Give me a BREAK!  There are many kinds of families, and not all of them fit into Ontario's Best Practice Guidelines.  I also believe that adopting older children who's age may be the same as another is fine too.  To put these practices and make them applicable to ALL adoptive families isn't fair, especially when it is bases on statics, and not indiviuals.  I know what would work for my family and so does our adoption practitioner. 

If I can make a difference, if I can make one person's life better, if I can offer a parentless child at home to call their own and accept them for who they are, the good and the bad, then shouldn't I try?

Yes it might fail and be disrupted, everyone has a breaking point.  We have talked about this, and we have even put our adoptions plans on hold as we learned about the issues we may be facing.  We've discussed our concerns, we're educated as we can be, and we have support systems in place should we need them.  As for the other families you mentioned, I don't know their situtation to comment.

But I do worry about people like you and the impact you create with your words.  You cast them out there like poison darts to people you know nothing of.

Thursday, 7 June 2012

We're home...

We never made it to our third visit, and came home without a child.

 The day after we left Adoption Services Dale's hands started to swell, the next day his fingers were like sausages and started to ooze bloody puss all over his hands.  We went to the American Hospital in Kiev where they admitted him pumping him full of antibotics through IV.   The doctor believed it was a form of detemtisis, but couldn't be certain.  The antibotics worked and within hours the swelling subsided though he was in a lot of pain still.

Our third appointment was to have been the next day but with Dale in the hospital our adoption cordinator called to inform us that we would have to wait another week.  It was a hard decision but with Dale's hands in such bad shape, we decided to put our third visit on hold for a while, and come back to Canada.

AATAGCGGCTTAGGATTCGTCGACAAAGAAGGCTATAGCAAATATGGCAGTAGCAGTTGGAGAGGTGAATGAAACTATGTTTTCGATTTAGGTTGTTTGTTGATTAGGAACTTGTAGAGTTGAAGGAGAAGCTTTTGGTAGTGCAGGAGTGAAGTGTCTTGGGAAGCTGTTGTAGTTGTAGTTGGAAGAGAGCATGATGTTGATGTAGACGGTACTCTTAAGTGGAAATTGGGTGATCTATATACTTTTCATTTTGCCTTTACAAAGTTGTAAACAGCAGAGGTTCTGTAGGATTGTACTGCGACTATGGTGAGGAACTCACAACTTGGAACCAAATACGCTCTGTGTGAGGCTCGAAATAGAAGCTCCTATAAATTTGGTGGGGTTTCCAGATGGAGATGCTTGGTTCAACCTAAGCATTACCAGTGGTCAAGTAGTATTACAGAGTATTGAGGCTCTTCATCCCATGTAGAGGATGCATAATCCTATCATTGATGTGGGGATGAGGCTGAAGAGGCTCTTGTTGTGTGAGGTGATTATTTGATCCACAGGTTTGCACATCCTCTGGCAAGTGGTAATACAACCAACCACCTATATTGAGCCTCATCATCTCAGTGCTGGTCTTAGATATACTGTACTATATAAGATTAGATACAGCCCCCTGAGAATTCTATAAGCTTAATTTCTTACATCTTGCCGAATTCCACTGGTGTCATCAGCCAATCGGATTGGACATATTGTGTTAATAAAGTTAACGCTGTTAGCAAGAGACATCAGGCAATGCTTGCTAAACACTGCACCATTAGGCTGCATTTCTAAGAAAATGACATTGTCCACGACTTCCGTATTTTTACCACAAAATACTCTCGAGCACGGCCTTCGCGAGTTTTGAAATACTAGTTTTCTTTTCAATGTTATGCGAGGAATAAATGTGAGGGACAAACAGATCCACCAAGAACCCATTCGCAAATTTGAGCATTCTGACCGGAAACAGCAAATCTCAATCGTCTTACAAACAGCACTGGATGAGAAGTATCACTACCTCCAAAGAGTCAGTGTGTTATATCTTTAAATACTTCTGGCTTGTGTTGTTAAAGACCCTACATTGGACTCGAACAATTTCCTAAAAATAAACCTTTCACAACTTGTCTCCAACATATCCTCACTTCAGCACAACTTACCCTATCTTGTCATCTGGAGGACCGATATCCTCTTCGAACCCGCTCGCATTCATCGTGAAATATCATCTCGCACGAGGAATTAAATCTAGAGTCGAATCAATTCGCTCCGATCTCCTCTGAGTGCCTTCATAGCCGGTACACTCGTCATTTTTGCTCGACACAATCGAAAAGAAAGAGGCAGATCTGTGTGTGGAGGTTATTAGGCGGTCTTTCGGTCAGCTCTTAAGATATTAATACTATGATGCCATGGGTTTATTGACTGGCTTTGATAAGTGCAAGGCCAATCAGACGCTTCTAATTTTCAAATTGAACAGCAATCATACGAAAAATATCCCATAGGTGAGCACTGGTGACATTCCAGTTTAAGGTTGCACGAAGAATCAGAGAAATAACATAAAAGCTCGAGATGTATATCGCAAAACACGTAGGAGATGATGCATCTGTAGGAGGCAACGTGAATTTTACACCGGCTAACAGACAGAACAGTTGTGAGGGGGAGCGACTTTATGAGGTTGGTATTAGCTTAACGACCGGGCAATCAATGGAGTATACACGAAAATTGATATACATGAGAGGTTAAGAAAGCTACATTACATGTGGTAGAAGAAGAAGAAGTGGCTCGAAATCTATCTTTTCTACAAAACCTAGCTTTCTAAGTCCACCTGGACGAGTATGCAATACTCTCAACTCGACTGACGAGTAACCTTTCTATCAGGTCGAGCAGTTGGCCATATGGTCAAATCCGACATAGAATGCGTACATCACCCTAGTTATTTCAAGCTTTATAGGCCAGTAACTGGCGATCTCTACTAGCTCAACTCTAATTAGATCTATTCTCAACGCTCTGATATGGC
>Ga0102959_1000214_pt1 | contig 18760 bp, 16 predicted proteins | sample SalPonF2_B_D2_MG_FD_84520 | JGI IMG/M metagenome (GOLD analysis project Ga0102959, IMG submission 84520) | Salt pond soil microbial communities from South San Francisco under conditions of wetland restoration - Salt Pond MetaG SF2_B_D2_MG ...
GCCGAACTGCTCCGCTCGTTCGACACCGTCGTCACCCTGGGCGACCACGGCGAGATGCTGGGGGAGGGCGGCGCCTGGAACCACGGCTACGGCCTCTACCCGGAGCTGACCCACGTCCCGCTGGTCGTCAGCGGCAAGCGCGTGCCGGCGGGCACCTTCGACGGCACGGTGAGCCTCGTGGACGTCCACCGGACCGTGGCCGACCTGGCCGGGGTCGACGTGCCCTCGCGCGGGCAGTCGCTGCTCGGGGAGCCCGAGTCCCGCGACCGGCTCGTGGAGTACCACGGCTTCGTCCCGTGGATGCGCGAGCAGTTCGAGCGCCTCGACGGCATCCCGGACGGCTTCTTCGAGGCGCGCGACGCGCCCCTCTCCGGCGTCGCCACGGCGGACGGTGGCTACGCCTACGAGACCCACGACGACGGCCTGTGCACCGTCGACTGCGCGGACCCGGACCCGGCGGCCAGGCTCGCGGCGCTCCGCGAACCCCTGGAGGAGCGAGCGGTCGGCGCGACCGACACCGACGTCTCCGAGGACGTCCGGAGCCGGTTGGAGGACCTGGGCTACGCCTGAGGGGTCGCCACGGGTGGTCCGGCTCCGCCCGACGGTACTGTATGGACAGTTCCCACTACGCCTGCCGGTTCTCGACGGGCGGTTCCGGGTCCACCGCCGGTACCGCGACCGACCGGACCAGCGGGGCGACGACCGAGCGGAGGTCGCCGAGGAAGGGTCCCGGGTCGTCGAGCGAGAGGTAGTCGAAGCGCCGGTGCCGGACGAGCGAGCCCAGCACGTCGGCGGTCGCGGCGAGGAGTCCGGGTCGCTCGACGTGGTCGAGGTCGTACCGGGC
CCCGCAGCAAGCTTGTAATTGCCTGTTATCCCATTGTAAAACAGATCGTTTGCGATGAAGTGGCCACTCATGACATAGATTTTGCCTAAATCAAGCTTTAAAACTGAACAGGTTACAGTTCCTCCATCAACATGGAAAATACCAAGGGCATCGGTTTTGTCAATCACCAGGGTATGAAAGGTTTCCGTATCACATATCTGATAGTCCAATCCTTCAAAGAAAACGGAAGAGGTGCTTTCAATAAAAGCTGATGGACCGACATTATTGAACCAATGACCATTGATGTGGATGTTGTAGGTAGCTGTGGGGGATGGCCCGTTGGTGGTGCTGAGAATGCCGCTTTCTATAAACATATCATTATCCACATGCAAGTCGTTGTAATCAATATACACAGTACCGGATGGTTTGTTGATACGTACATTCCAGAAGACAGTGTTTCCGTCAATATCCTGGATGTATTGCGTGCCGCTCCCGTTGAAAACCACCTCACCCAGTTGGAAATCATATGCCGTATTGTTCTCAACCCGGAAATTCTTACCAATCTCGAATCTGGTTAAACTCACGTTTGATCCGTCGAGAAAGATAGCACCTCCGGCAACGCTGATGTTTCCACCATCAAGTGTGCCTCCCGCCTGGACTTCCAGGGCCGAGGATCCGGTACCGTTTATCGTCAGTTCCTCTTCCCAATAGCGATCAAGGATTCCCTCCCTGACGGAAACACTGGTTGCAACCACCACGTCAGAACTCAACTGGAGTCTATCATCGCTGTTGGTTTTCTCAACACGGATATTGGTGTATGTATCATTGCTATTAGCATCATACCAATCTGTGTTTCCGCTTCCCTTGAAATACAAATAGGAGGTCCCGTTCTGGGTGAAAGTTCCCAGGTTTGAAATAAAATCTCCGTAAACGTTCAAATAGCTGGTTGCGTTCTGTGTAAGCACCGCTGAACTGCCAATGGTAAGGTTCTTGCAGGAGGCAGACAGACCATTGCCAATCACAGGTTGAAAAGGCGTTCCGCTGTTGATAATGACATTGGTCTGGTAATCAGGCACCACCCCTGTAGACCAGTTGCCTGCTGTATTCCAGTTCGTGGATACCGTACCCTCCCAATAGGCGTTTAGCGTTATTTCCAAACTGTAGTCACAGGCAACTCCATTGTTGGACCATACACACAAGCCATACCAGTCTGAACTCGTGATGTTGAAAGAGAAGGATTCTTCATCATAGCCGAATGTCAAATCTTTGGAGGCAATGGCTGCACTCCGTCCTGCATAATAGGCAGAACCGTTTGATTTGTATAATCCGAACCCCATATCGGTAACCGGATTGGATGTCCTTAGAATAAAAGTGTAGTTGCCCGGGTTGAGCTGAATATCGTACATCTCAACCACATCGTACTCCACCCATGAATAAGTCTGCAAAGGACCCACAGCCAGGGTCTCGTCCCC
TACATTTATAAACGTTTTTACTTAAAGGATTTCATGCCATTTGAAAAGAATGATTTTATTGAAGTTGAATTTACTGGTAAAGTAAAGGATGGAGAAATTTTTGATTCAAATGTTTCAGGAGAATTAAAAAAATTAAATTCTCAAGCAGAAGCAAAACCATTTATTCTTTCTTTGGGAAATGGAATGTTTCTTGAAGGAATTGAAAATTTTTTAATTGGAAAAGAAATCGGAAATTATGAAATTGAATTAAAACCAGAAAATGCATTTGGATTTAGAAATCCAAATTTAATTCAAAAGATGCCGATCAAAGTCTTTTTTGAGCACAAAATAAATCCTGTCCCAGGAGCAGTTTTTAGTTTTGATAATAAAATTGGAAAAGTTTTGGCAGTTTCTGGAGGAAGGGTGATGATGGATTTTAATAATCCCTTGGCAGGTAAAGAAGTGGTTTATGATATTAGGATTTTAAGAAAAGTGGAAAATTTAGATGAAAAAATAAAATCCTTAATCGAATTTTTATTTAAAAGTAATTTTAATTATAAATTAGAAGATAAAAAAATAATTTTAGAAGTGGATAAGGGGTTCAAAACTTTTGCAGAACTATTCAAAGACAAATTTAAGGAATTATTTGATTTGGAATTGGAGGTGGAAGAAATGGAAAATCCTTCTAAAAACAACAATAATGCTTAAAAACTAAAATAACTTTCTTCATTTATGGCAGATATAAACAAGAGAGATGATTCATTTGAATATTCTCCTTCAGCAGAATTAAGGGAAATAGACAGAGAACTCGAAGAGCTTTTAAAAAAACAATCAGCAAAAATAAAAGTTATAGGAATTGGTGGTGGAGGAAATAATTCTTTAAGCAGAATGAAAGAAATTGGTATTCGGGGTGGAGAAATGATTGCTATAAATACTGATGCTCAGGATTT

It was a hard decision, and I know it isn't fair, but that is how the world works at times.  Dale & I had decided that it was either going to be an adoption or a second honeymoon for us.  It does bother me that the time we spent in the Ukraine we only got to see one child, and we waited 2 weeks for our second visit.  We were told there was a girl who fit into our tiny window of 5-8 years (Thanks Ontario Best Practice for Adoption Guidelines ~ would 1 year apart from my youngest really be so devestating?), but an Italian couple before us claimed her. 

Should anyone be considering adoption from the Ukraine my advice is:

Don't limit yourself, if you are open to a broader age group then do it.  Our limitations were put on us because my youngest is 10 and the Ontario governement like children to be 18 months apart in age.

Hosting a child in your home for a few weeks maybe in your favour.  We will be looking into this.
If you are willing to adopt siblings please consider it ~ more children will be made available to you.

Read up on Reactive Attachment Disorder, and Older Child(ren) adoption issues.  It isn't an easy thing to deal with.

Be prepared as best you can, learning the process, and speaking to other parents (we did go into this knowing there was a strong chance we would be one of several coming home without a child).

Understand the Cyrillic Alphabet, this will be of more use to you than you might imagine.

Grasp some understanding of Russian/Ukrainian.  This will come in handy, and even though your language skills maybe weak, (surprisingly it was hot water or just the word "Hot" came into use early on).

Learn how to cook!!!  This is a huge money saver.  I love cooking but honestly you can save $$$ just by not eating out.  If you can't/or don't want to cook an Ukrainian Cafateria is extremely reasonable.  We only went out for dinner once or twice a week and indulged in an internet cafe in the evening. 

On a side note learing the words of food you need  will help lesson your frustration as the packaging can be very different. For example milk came in a tetra carton not in the refridgerated section in one store.

Bring thick soled shoes, I purchased a pair of comfortable walking shoes but they didn't offer enough protection from the jagged cobblestone streets and sidewalks.  The sidewalks are a hazard in themselves and looking into shop stores while walking can give you a sprained ankle or wrenched knee if not worst.   They don't walk and text in the Ukrainian.

I hope that some of the above will be of use to someone out there.  As for where we stand now we aren't sure.  I have no regrets, we did our best, and it was a wonderful experience.  Dale's hands are still a mess, they now look like they have second degree burns.   We are happy to be home and with our boys, but it remains uncertain if we can return to the Ukraine for our third visit.  We hope so, but life isn't always fair.